Identifying Predictors of Academic Persistence in Distance Education

January 26, 2003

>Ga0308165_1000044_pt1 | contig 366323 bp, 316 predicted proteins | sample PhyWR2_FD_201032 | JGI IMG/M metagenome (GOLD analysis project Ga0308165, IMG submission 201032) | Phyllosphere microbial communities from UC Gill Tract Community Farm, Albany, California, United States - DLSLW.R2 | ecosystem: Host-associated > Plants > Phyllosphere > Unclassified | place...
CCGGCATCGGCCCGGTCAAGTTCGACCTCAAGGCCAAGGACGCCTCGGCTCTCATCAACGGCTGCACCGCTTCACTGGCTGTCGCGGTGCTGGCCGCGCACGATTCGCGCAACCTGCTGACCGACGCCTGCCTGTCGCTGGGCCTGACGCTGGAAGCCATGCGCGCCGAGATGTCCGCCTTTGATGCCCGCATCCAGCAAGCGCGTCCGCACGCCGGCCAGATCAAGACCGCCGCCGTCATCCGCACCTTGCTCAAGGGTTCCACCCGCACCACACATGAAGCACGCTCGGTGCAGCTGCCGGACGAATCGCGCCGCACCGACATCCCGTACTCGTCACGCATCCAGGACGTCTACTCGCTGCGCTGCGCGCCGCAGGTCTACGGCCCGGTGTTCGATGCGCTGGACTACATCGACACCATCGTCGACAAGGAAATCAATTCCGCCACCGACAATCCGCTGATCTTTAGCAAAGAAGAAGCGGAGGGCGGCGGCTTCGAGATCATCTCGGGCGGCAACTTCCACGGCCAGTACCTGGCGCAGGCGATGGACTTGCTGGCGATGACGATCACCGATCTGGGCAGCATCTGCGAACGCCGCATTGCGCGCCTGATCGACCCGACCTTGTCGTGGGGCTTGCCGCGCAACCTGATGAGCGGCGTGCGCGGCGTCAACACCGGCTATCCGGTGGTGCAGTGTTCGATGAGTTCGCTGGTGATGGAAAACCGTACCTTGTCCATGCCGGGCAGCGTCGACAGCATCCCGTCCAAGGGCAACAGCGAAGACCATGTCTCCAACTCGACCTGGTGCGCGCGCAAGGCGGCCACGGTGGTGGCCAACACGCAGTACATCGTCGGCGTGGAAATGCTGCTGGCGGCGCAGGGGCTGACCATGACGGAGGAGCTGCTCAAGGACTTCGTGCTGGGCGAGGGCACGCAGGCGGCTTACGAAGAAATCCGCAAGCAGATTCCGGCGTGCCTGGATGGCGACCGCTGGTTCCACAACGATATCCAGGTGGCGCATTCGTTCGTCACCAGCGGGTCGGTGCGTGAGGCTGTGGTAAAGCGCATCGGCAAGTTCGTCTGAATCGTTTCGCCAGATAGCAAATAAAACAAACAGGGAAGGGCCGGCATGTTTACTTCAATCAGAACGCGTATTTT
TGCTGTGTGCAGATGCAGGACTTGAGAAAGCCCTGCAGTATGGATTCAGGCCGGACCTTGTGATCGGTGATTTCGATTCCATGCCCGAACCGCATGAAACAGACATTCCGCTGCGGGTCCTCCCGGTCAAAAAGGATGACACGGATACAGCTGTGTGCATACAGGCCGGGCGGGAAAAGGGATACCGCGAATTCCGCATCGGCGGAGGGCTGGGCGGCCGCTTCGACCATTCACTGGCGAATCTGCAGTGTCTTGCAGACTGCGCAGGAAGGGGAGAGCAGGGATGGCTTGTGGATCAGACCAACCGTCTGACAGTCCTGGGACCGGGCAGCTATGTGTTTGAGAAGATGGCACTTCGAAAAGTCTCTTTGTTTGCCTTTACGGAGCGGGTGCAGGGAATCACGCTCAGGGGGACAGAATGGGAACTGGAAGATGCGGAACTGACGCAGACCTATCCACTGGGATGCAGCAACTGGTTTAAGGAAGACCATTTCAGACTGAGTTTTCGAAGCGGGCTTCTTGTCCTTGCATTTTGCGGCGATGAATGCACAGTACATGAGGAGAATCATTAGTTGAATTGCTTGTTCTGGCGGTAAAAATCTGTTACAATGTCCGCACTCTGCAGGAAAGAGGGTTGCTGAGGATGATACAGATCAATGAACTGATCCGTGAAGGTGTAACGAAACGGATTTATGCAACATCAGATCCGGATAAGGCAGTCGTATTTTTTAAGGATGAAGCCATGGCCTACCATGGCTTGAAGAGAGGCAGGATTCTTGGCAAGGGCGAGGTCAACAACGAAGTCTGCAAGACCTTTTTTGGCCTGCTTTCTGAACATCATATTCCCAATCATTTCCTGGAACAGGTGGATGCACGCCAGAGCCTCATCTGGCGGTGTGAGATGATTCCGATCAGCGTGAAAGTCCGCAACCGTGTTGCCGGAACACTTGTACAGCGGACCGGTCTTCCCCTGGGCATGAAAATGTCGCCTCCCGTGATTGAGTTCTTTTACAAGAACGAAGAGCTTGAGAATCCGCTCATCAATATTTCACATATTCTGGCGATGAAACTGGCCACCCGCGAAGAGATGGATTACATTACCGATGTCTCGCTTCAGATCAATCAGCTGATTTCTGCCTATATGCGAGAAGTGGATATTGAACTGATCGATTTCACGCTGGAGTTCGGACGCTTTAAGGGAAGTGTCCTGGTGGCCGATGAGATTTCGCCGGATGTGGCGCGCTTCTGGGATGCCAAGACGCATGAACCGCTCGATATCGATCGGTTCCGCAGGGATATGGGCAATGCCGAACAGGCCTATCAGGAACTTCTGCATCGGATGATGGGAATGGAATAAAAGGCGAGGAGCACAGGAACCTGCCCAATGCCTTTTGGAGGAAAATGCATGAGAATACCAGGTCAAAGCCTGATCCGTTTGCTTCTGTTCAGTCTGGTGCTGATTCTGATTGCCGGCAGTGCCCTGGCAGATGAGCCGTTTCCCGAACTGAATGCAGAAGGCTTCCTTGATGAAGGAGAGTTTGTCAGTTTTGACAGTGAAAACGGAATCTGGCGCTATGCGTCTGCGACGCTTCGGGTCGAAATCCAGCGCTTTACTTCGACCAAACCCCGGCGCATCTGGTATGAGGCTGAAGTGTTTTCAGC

Distance education as an alternative to face-to-face instruction has witnessed steady growth since its beginning in the mid-1800’s. This growth is evidenced by the fact that in 2002 nearly 78 percent of all adult students had received education in some distance format. This influx of adults taking distance education courses has occurred in part because of the proliferating demands of our technological society and in part because of the complexity of modern life. While society calls for lifelong learning, employment and family responsibilities call for adults to seek forms of education other than traditional, face-to-face instruction. Distance education affords adults the required formal education while allowing for flexible scheduling.

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